Twenty Years of Rocking Out With "Samurai Guitarist" MIYAVI

We discuss his current tour schedule, tattoos, his role in ‘Arcane,’ and the importance of playing guitar.

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MIYAVI has seen and done it all with his guitar. From busking in Venice Beach in his 20s to selling out stadiums across the globe, MIYAVI is not only one of the most recognized guitarists in the world — known for his signature finger-slapping style of play — but has been a pioneer in showcasing what the East has to offer to the West in terms of live music. Long before the wave of K-pop put Korea on the map for entertainment, MIYAVI set out in bringing his Japanese-infused style to the world with his exciting energy, long hair, amazing guitar skills, and his Kanji-covered body.

With over 300 shows and 15 studio albums under his belt, MIYAVI expands past just music and into other art forms like dance and film. On top of appearing in Maleficent: Mistress of Evil, Stray, and the Angelina Jolie-directed film Unbroken, he’s also offered up his voice to Bright: Samurai Soul and the highly celebrated animated series Arcane. Outside of acting and music, he’s the face of GUCCI Japan, he’s walked the runway for Y3, and even has his own line of sake with Kyoto’s oldest brewery. Adding to his list of endeavors, MIYAVI entered the Office of the UN High Commissioner for Refugees (UNHCR) where he was appointed an official Goodwill Ambassador in 2017 — joining the ranks of individuals like Ben Stiller, Alphonso Davies, Cate Blanchett, and Neil Gaiman.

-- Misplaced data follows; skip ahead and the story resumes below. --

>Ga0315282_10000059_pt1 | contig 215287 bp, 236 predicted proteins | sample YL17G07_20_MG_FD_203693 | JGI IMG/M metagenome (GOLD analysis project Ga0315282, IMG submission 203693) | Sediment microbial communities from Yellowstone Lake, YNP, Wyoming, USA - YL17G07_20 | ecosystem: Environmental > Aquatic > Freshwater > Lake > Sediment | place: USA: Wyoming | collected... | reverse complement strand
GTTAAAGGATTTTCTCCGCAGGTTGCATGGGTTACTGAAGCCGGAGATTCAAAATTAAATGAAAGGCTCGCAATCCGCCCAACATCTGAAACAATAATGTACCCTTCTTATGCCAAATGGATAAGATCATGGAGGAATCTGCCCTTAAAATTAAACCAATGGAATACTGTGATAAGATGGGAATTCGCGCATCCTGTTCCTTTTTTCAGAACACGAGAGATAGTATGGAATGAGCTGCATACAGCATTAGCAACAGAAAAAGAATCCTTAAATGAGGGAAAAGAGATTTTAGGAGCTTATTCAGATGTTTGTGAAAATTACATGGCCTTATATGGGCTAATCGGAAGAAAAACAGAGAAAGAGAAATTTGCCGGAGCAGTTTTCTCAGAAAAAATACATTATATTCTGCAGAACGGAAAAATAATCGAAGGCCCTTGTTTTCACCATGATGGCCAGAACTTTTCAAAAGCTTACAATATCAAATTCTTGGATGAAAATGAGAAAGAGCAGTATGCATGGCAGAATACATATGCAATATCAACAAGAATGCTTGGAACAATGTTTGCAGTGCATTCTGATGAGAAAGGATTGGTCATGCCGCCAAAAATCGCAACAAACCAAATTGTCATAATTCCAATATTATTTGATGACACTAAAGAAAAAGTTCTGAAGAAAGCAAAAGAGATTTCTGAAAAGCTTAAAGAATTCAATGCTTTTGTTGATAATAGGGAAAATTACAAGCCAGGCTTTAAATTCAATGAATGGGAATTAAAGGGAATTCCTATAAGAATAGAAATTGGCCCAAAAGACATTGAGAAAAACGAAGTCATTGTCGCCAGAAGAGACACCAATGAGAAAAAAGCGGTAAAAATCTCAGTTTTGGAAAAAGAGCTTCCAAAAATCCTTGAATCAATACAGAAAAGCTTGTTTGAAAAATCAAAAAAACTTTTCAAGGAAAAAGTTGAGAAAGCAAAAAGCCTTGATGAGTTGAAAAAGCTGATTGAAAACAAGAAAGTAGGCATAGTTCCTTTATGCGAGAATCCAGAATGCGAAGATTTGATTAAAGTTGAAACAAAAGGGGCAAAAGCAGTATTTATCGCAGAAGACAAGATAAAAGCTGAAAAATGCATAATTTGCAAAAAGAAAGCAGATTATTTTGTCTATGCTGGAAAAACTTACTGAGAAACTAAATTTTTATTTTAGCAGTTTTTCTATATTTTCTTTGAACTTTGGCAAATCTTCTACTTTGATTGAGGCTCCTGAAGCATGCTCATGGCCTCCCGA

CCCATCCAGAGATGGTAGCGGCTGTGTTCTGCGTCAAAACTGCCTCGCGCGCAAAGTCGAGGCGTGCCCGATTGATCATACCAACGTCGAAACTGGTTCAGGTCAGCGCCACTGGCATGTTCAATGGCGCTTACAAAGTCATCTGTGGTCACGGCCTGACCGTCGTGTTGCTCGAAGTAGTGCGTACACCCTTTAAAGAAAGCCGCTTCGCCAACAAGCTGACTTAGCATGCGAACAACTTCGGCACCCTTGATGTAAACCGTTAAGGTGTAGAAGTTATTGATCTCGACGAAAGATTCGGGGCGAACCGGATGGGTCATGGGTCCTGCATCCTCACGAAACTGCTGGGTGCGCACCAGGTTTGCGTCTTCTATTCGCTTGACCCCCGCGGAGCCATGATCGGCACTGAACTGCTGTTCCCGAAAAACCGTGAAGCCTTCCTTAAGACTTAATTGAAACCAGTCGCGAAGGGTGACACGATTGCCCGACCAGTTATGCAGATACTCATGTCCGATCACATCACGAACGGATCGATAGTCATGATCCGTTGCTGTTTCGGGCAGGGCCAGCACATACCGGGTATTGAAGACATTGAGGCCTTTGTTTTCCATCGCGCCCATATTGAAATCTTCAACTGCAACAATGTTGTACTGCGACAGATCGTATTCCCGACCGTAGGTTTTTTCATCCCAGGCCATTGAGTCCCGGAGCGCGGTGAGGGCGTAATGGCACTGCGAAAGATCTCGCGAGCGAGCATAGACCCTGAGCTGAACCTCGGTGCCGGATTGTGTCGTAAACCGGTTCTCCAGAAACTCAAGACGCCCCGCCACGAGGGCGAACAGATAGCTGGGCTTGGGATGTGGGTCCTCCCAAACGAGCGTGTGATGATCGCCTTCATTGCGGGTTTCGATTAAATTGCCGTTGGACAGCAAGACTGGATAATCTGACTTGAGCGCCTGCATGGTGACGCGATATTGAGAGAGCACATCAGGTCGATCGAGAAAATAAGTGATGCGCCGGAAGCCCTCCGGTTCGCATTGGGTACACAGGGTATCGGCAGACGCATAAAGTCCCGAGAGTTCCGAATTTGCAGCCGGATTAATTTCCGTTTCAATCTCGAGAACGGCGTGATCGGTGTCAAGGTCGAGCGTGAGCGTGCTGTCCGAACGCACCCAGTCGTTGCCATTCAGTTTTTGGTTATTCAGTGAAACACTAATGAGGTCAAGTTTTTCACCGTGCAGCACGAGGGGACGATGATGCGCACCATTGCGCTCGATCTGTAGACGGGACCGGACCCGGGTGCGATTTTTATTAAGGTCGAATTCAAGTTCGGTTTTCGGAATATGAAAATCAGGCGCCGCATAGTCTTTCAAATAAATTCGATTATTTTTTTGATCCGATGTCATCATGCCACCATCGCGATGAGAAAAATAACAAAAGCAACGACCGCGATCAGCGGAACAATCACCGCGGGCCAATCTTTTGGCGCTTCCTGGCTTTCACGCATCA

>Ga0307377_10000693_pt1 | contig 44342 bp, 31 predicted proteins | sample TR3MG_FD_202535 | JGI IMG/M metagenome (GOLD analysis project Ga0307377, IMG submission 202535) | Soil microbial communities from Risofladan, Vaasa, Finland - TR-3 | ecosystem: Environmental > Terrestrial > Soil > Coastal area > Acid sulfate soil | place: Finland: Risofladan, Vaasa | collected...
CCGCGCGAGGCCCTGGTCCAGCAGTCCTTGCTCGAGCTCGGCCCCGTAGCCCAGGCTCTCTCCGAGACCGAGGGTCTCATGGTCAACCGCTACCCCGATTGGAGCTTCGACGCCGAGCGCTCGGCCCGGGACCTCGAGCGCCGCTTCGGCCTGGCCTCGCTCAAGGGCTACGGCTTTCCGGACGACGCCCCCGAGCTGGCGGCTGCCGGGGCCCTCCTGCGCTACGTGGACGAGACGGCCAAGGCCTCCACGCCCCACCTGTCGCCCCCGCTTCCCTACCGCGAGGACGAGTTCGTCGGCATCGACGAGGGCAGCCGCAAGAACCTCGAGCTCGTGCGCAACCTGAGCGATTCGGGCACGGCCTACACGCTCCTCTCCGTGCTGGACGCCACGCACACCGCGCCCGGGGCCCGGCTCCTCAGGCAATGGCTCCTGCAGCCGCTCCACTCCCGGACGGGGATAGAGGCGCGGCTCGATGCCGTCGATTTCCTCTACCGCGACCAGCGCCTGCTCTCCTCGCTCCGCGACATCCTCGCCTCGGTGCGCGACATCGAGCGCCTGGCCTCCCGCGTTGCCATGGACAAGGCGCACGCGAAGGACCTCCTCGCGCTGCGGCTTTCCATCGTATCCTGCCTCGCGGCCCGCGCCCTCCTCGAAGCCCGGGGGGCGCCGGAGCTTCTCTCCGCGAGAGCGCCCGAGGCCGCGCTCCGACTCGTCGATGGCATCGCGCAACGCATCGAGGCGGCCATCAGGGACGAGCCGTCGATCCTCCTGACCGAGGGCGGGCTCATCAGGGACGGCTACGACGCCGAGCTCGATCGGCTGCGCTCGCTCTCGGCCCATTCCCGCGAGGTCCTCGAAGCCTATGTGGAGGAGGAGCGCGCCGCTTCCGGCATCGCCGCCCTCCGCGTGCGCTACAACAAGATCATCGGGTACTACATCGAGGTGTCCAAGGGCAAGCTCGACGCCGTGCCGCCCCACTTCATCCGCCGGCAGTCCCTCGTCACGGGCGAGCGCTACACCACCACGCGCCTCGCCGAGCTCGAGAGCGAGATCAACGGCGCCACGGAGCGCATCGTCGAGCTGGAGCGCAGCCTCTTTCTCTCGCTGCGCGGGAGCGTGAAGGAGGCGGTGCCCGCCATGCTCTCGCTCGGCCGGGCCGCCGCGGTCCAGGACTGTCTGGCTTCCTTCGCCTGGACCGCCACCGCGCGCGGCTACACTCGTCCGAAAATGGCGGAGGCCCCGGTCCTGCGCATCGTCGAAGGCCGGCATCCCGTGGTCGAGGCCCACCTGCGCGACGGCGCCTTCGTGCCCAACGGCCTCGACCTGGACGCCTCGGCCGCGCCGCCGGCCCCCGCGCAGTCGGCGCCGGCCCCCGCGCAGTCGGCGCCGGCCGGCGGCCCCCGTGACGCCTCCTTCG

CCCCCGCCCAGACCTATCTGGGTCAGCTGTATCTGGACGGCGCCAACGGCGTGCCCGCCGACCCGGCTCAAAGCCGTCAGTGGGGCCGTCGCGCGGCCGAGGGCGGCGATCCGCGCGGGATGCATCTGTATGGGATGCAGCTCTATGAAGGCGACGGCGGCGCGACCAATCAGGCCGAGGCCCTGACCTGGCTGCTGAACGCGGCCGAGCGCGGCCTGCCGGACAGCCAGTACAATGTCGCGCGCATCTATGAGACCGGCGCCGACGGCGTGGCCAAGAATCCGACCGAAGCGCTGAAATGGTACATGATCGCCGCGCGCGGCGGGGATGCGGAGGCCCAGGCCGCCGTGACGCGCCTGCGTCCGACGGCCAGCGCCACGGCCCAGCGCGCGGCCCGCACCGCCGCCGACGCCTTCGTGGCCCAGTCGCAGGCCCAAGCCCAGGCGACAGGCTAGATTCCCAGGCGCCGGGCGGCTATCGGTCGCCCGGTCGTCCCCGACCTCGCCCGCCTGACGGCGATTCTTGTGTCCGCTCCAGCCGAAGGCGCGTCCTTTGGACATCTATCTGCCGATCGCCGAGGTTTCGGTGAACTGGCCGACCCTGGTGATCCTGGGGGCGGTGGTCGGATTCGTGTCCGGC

Now, with two decades of work to show, MIYAVI is back on tour in the States, and this time it is about sharing his life’s story with his fans. From giving up his dream of becoming a professional footballer, losing his best friend as a teenager (which was the catalyst for him in moving to Tokyo to pursue a career in music), and now having three children while balancing a rock star life, MIYAVI credits the guitar for saving his life. Learn more from him in our interview below on why the guitar is not just an instrument for music but a tool for changing lives.

Why is it always special coming back to North America and how did this tour materialize?

I am Asian. I’m Japanese — half Japanese-half Korean. It’s a really special thing to rock out in the USA. A lot of big parts of music culture were born or nurtured here, rock, hip-hop… everything. And then the crowd-the fans here, as you know, are crazy. During the pandemic, fans in Japan couldn’t even scream due to restrictions, but here it’s like so much energy and power.